To lose weight you need to create a calorie deficit. In the process of this, the body will start to lose fat but it will also lose an amount of water and lean tissue. To ensure weight loss is healthy, you want to try and preserve as much lean tissue (muscle mass) as possible. This is because muscle burns more calories at rest than fat tissue. Muscle ‘costs’ a lot to maintain within the body, so we require more calories to sustain it. One of the best ways to get lean and stay lean is to build muscle tissue and change the composition of your body. Protein is especially important for this during a fat loss phase. 
Protein is also the macronutrient which is the most satiating (it keeps you fuller for longer). This is because in comparison to carbohydrate and fat, protein is a more complex chemical structure which takes longer to break down and digest. 
This is also the reason that protein has a high ‘thermic effect’. This means that the energy required by the body to break down and digest the protein consumed generates more heat- which increases calorie burn. A good rule of thumb is to think of every 100g of protein eaten, around 20% of that will be ‘lost’ through this increase in activity by the body to break it down which creates heat (thermogenesis). This in turn helps to burn calories and supports weight loss. In comparison to carbohydrates which uses only about 3% of energy by the body to digest, protein gives you way more bang for your buck by doing nothing other than eating it! 
Ok great, so that's gym goers and dieters… But what about me? I am in my 60/70s/80s- how does protein help me?
After our 30’s our muscle mass decreases each decade by around 8-10%. All of that lost muscle leads to problems for the ageing population such as increased risk of falls, loss of mobility and loss of independence. 
Muscle loss is unfortunately an inevitable part of life, nothing can be done to fully reverse it. However, evidence suggests that older adults who take in sufficient amounts of dietary protein can keep the wolf from the door for much longer.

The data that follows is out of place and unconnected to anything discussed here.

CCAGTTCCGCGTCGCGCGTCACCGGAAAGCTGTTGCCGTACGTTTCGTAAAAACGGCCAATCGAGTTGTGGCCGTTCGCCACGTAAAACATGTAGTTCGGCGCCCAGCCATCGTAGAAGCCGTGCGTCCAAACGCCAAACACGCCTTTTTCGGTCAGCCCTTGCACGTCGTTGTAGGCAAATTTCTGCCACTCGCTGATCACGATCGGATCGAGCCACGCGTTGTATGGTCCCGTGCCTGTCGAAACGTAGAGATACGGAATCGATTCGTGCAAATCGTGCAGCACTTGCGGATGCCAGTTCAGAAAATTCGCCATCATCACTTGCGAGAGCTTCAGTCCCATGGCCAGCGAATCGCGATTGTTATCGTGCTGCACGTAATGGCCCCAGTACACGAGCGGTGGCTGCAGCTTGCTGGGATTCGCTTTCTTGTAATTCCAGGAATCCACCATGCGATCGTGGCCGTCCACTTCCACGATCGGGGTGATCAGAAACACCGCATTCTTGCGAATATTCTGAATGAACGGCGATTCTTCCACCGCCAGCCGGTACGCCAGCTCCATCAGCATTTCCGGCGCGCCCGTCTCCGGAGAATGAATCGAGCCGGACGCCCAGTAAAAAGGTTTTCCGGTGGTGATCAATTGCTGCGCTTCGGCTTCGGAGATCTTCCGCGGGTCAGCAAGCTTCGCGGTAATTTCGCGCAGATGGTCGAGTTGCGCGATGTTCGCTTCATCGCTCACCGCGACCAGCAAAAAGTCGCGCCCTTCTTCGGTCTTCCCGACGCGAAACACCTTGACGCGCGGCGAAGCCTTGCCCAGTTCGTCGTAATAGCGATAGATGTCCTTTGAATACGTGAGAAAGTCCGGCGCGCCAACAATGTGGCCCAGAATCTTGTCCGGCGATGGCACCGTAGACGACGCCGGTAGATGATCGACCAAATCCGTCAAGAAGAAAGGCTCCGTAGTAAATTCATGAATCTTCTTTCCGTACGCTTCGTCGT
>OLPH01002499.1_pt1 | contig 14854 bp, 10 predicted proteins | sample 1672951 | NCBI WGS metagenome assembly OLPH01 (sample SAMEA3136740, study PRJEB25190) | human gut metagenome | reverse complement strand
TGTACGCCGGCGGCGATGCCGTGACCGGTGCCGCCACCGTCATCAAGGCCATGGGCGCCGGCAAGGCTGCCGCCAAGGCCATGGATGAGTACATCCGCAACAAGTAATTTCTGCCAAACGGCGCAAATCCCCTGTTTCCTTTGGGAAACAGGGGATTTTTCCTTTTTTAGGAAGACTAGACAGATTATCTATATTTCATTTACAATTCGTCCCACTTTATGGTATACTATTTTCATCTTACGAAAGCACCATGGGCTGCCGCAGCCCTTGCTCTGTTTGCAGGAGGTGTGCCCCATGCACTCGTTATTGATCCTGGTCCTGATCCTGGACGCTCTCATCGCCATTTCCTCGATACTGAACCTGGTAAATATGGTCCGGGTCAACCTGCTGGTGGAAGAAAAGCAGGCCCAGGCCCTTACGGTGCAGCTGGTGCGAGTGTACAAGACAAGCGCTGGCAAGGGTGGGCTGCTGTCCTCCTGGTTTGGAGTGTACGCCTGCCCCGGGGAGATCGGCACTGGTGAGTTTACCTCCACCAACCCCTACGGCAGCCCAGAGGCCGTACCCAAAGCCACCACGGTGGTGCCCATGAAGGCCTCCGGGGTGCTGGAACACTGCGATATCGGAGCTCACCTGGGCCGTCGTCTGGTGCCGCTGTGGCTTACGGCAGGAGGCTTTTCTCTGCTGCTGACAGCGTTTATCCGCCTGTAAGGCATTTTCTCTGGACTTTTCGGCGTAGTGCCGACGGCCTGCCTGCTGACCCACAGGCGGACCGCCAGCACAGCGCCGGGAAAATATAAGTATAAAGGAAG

Muscle protein synthesis slows down in relation to the same stimulus as we get older. Where we could once do a few sets and reps in the gym and take in a small amount of protein, this just doesn't cut it when we get older. Dietary protein intakes which are higher have shown the risk of sarcopenia (muscle loss) to be reduced and it can also help  maintain energy balance, weight management and has positive effects on cardiovascular function. 
So how much protein do I need? 
This depends on your sex, weight, age, stature, activity level and goal. 
For sedentary populations the recommended daily intake is around 1g per kg body weight. 
For active individuals the suggested intake is between 1.2-2.2g per kg body weight.
For individuals who are trying to lose weight and eating in a calorie deficit the suggested intake is 2.3-3.1g per kg body weight. 
For older adults the recommended intake is much higher than most older adults currently consume and is around 1.2-2 g per kg of bodyweight daily. 
It is best to split your protein intake between your main meals each day, and then consume protein based snacks to supplement dietary intake where required. 
Aim for 20-30g of protein at each meal. Performance meals are ideal to fulfil this requirement as they are all formulated to be high protein. Making performance meals a part of your daily routine means you have a quick and convenient way to boost athletic performance, support health, improve weight management and energy balance and increase longevity.